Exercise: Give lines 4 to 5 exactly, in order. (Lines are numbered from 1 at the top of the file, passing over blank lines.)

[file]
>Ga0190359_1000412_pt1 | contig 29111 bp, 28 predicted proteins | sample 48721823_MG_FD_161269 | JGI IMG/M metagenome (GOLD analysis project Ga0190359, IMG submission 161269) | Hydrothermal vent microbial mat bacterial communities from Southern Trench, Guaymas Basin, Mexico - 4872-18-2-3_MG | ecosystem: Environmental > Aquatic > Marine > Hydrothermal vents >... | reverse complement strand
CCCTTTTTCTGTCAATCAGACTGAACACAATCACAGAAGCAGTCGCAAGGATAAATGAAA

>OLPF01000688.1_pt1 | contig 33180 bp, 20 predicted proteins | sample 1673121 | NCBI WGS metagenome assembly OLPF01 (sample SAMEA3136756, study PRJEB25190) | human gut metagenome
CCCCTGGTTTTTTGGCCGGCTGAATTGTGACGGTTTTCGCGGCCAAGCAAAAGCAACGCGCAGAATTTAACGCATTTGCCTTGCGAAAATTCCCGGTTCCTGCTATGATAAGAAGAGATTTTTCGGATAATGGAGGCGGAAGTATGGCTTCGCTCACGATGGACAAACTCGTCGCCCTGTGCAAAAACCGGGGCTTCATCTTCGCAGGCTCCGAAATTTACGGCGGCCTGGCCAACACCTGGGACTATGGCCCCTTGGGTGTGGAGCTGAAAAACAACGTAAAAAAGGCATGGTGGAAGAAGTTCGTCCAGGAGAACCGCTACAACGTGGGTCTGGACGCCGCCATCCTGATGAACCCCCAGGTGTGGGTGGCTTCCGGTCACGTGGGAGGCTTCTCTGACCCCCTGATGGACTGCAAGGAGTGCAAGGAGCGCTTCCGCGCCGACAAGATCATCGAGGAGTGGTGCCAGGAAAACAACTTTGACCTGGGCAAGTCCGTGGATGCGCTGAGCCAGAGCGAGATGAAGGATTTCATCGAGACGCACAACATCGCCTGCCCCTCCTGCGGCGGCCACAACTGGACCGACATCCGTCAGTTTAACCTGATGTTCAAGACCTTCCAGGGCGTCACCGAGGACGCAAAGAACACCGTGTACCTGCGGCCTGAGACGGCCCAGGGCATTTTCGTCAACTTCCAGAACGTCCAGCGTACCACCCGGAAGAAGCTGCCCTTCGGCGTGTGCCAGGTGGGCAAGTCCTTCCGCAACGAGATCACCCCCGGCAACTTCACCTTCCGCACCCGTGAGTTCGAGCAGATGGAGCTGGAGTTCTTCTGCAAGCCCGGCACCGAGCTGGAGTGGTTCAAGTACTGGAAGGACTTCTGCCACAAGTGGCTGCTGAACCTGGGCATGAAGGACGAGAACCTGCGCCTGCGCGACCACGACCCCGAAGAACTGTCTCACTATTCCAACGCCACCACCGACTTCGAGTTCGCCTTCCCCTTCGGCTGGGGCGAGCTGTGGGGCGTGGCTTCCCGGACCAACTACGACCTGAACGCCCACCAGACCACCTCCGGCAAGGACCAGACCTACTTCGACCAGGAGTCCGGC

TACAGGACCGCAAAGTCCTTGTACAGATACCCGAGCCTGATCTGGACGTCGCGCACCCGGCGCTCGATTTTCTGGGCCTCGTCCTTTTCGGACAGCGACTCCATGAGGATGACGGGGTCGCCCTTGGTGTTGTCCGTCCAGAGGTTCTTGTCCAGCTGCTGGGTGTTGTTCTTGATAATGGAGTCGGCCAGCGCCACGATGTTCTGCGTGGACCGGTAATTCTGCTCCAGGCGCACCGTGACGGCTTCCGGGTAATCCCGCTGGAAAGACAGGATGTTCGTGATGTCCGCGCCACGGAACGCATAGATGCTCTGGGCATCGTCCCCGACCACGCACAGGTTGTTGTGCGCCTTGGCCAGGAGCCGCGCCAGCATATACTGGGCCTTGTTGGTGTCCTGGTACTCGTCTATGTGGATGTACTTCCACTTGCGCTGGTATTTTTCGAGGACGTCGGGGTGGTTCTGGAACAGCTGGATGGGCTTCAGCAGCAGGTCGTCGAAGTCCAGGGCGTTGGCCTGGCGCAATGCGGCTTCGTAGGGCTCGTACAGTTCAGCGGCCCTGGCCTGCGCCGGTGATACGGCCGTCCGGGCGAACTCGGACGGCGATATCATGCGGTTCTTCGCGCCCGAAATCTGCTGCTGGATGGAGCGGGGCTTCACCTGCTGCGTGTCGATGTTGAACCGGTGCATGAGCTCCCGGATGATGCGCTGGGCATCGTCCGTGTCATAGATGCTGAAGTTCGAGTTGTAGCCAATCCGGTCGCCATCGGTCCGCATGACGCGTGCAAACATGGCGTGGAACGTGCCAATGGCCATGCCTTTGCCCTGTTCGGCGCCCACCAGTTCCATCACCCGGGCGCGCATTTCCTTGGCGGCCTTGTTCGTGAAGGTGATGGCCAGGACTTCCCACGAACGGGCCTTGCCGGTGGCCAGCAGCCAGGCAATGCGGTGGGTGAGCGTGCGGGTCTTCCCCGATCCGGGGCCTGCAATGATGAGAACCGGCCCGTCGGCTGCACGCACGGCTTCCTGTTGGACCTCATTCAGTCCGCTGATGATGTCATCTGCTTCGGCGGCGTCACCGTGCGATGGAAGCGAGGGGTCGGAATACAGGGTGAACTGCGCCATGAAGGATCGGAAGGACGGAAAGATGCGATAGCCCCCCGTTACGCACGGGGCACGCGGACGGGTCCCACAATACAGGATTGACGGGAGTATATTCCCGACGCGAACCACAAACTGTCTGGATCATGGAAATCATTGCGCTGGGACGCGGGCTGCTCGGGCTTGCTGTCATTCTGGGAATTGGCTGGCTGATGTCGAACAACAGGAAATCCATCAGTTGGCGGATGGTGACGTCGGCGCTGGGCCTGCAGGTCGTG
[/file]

CCCCTGGTTTTTTGGCCGGCTGAATTGTGACGGTTTTCGCGGCCAAGCAAAAGCAACGCGCAGAATTTAACGCATTTGCCTTGCGAAAATTCCCGGTTCCTGCTATGATAAGAAGAGATTTTTCGGATAATGGAGGCGGAAGTATGGCTTCGCTCACGATGGACAAACTCGTCGCCCTGTGCAAAAACCGGGGCTTCATCTTCGCAGGCTCCGAAATTTACGGCGGCCTGGCCAACACCTGGGACTATGGCCCCTTGGGTGTGGAGCTGAAAAACAACGTAAAAAAGGCATGGTGGAAGAAGTTCGTCCAGGAGAACCGCTACAACGTGGGTCTGGACGCCGCCATCCTGATGAACCCCCAGGTGTGGGTGGCTTCCGGTCACGTGGGAGGCTTCTCTGACCCCCTGATGGACTGCAAGGAGTGCAAGGAGCGCTTCCGCGCCGACAAGATCATCGAGGAGTGGTGCCAGGAAAACAACTTTGACCTGGGCAAGTCCGTGGATGCGCTGAGCCAGAGCGAGATGAAGGATTTCATCGAGACGCACAACATCGCCTGCCCCTCCTGCGGCGGCCACAACTGGACCGACATCCGTCAGTTTAACCTGATGTTCAAGACCTTCCAGGGCGTCACCGAGGACGCAAAGAACACCGTGTACCTGCGGCCTGAGACGGCCCAGGGCATTTTCGTCAACTTCCAGAACGTCCAGCGTACCACCCGGAAGAAGCTGCCCTTCGGCGTGTGCCAGGTGGGCAAGTCCTTCCGCAACGAGATCACCCCCGGCAACTTCACCTTCCGCACCCGTGAGTTCGAGCAGATGGAGCTGGAGTTCTTCTGCAAGCCCGGCACCGAGCTGGAGTGGTTCAAGTACTGGAAGGACTTCTGCCACAAGTGGCTGCTGAACCTGGGCATGAAGGACGAGAACCTGCGCCTGCGCGACCACGACCCCGAAGAACTGTCTCACTATTCCAACGCCACCACCGACTTCGAGTTCGCCTTCCCCTTCGGCTGGGGCGAGCTGTGGGGCGTGGCTTCCCGGACCAACTACGACCTGAACGCCCACCAGACCACCTCCGGCAAGGACCAGACCTACTTCGACCAGGAGTCCGGC

TACAGGACCGCAAAGTCCTTGTACAGATACCCGAGCCTGATCTGGACGTCGCGCACCCGGCGCTCGATTTTCTGGGCCTCGTCCTTTTCGGACAGCGACTCCATGAGGATGACGGGGTCGCCCTTGGTGTTGTCCGTCCAGAGGTTCTTGTCCAGCTGCTGGGTGTTGTTCTTGATAATGGAGTCGGCCAGCGCCACGATGTTCTGCGTGGACCGGTAATTCTGCTCCAGGCGCACCGTGACGGCTTCCGGGTAATCCCGCTGGAAAGACAGGATGTTCGTGATGTCCGCGCCACGGAACGCATAGATGCTCTGGGCATCGTCCCCGACCACGCACAGGTTGTTGTGCGCCTTGGCCAGGAGCCGCGCCAGCATATACTGGGCCTTGTTGGTGTCCTGGTACTCGTCTATGTGGATGTACTTCCACTTGCGCTGGTATTTTTCGAGGACGTCGGGGTGGTTCTGGAACAGCTGGATGGGCTTCAGCAGCAGGTCGTCGAAGTCCAGGGCGTTGGCCTGGCGCAATGCGGCTTCGTAGGGCTCGTACAGTTCAGCGGCCCTGGCCTGCGCCGGTGATACGGCCGTCCGGGCGAACTCGGACGGCGATATCATGCGGTTCTTCGCGCCCGAAATCTGCTGCTGGATGGAGCGGGGCTTCACCTGCTGCGTGTCGATGTTGAACCGGTGCATGAGCTCCCGGATGATGCGCTGGGCATCGTCCGTGTCATAGATGCTGAAGTTCGAGTTGTAGCCAATCCGGTCGCCATCGGTCCGCATGACGCGTGCAAACATGGCGTGGAACGTGCCAATGGCCATGCCTTTGCCCTGTTCGGCGCCCACCAGTTCCATCACCCGGGCGCGCATTTCCTTGGCGGCCTTGTTCGTGAAGGTGATGGCCAGGACTTCCCACGAACGGGCCTTGCCGGTGGCCAGCAGCCAGGCAATGCGGTGGGTGAGCGTGCGGGTCTTCCCCGATCCGGGGCCTGCAATGATGAGAACCGGCCCGTCGGCTGCACGCACGGCTTCCTGTTGGACCTCATTCAGTCCGCTGATGATGTCATCTGCTTCGGCGGCGTCACCGTGCGATGGAAGCGAGGGGTCGGAATACAGGGTGAACTGCGCCATGAAGGATCGGAAGGACGGAAAGATGCGATAGCCCCCCGTTACGCACGGGGCACGCGGACGGGTCCCACAATACAGGATTGACGGGAGTATATTCCCGACGCGAACCACAAACTGTCTGGATCATGGAAATCATTGCGCTGGGACGCGGGCTGCTCGGGCTTGCTGTCATTCTGGGAATTGGCTGGCTGATGTCGAACAACAGGAAATCCATCAGTTGGCGGATGGTGACGTCGGCGCTGGGCCTGCAGGTCGTG